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Ann Nutr Metab. 2011;58(3):220-3. doi: 10.1159/000330116. Epub 2011 Jul 28.

Effect of pomegranate juice on insulin secretion and sensitivity in patients with obesity.

Author information

1
Medical Research Unit in Clinical Epidemiology, Specialties Hospital, Medical Unit of High Specialty, West National Medical Center, Mexican Institute of Social Security, Guadalajara, Mexico. uiec@prodigy.net.mx

Abstract

AIM:

To evaluate the effect of pomegranate juice on insulin secretion and sensitivity in patients with obesity.

METHODS:

A randomized, double-blind, placebo-controlled clinical trial was carried out in 20 obese, adult volunteer subjects. After random allocation of the intervention, 10 patients received 120 ml of pomegranate juice or placebo while in a fasted state for 1 month. Glucose, uric acid, creatinine, lipid profile, and insulin were measured at baseline, and glucose and insulin were also measured at 30, 60, 90, and 120 min. The area under the curve of glucose and insulin, total insulin secretion, and insulin sensitivity was calculated.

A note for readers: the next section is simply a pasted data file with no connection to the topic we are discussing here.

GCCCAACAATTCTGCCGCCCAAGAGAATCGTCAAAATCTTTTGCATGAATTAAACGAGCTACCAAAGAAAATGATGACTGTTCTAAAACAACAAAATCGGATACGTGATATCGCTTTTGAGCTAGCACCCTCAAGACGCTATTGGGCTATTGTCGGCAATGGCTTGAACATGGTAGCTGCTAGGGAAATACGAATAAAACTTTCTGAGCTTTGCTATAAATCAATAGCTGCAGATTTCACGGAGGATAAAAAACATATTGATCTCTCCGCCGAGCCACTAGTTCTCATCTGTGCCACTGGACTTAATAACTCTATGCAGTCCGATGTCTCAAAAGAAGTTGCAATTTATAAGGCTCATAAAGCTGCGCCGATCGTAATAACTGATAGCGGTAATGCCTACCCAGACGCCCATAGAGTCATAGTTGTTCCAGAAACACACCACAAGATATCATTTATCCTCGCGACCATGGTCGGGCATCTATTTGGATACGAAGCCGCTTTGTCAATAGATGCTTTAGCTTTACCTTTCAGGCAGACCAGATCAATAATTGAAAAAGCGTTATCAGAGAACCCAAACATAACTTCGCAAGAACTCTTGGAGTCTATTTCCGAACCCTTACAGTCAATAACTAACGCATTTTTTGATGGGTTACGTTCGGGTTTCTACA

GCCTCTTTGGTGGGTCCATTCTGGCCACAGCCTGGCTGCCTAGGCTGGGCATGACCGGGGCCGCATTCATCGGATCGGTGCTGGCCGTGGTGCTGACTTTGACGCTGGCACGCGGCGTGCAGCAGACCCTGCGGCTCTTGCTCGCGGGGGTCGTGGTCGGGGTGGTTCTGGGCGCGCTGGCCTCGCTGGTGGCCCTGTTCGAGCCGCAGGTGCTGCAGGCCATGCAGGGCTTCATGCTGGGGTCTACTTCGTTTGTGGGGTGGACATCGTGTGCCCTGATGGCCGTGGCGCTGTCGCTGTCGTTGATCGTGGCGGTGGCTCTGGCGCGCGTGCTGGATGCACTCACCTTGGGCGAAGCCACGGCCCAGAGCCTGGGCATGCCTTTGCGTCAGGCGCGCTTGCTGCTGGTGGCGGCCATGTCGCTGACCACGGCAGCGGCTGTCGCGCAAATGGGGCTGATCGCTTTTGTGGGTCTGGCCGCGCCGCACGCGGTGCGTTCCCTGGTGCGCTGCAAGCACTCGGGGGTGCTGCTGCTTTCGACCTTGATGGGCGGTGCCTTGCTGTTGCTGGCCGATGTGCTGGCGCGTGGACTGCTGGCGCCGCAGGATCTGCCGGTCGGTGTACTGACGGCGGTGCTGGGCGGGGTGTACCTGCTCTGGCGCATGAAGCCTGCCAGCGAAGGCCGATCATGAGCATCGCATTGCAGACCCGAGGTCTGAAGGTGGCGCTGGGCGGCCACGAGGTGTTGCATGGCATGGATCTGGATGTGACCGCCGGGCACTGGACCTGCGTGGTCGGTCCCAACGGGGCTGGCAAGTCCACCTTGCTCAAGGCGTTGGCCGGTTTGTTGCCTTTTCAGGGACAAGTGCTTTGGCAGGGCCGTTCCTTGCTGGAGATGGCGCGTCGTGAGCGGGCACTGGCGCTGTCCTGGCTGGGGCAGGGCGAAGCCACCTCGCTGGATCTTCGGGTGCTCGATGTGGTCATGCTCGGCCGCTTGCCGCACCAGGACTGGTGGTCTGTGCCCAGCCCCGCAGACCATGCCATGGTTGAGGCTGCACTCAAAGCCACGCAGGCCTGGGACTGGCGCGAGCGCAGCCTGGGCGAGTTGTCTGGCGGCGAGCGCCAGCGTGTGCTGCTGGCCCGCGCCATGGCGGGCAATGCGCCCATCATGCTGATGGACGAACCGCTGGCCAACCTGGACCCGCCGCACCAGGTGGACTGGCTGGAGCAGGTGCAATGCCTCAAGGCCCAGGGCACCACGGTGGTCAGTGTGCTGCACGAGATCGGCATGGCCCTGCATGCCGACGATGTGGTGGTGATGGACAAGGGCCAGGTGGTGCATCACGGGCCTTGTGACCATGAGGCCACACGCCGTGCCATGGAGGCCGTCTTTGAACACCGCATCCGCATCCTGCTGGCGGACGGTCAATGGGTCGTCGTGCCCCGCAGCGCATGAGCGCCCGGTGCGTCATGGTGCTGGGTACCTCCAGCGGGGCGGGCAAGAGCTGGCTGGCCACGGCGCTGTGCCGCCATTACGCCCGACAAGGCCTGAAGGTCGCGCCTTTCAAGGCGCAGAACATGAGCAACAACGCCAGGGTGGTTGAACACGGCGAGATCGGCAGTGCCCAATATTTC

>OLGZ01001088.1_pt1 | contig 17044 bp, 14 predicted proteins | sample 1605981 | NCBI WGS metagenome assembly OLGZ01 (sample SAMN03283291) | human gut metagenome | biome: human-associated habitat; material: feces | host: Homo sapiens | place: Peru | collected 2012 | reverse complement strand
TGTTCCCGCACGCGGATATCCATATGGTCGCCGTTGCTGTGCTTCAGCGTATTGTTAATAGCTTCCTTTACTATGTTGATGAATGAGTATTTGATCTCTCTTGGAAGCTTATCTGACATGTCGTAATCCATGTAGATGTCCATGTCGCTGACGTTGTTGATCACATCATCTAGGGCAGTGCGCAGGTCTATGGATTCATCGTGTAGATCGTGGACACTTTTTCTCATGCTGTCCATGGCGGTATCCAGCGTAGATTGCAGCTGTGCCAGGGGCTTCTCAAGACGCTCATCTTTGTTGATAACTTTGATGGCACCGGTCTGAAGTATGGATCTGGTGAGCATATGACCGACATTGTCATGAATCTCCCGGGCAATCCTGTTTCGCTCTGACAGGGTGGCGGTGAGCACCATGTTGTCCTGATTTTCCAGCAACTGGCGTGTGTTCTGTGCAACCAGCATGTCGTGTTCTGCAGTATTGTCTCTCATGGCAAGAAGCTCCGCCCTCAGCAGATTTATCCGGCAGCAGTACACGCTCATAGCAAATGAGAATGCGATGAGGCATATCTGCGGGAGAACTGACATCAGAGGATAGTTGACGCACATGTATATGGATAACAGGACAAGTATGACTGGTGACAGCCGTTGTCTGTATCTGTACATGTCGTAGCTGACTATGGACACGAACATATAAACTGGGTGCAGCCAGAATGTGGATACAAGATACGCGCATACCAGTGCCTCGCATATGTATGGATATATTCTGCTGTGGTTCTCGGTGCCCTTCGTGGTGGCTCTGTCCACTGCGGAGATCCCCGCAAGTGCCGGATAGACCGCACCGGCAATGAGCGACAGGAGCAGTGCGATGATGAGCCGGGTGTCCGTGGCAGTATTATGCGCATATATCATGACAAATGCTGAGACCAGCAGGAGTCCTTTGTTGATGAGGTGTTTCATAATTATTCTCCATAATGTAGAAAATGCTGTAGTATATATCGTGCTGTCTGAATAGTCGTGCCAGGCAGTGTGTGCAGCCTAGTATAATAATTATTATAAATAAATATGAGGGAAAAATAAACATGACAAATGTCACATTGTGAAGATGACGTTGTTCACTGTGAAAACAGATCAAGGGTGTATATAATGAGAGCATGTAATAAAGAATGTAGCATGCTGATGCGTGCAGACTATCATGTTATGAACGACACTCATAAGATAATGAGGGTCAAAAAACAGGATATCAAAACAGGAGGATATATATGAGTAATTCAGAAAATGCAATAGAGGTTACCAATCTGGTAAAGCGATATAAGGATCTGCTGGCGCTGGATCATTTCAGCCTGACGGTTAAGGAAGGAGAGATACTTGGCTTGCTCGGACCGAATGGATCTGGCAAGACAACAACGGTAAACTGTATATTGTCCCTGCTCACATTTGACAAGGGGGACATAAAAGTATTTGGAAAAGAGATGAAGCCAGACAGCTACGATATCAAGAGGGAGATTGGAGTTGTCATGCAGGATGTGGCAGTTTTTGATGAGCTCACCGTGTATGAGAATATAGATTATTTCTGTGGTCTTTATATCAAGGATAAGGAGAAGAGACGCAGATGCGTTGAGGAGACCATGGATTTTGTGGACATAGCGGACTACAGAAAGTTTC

RESULTS:

There was a significant increase in weight, body mass index, and fat mass in the placebo group after the intervention. Insulin secretion and insulin sensitivity were not modified with administration of pomegranate juice. There was a significant difference in changes from baseline in fat mass between groups (1.1 ± 1.1% vs. -1.4 ± 3.0%, p = 0.010; placebo and pomegranate groups, respectively).

CONCLUSION:

Pomegranate juice administration for 1 month did not modify insulin secretion and sensitivity in patients with obesity; however, the natural evolution to increased weight and adiposity was halted.

PMID:
21811060
DOI:
10.1159/000330116
[Indexed for MEDLINE]

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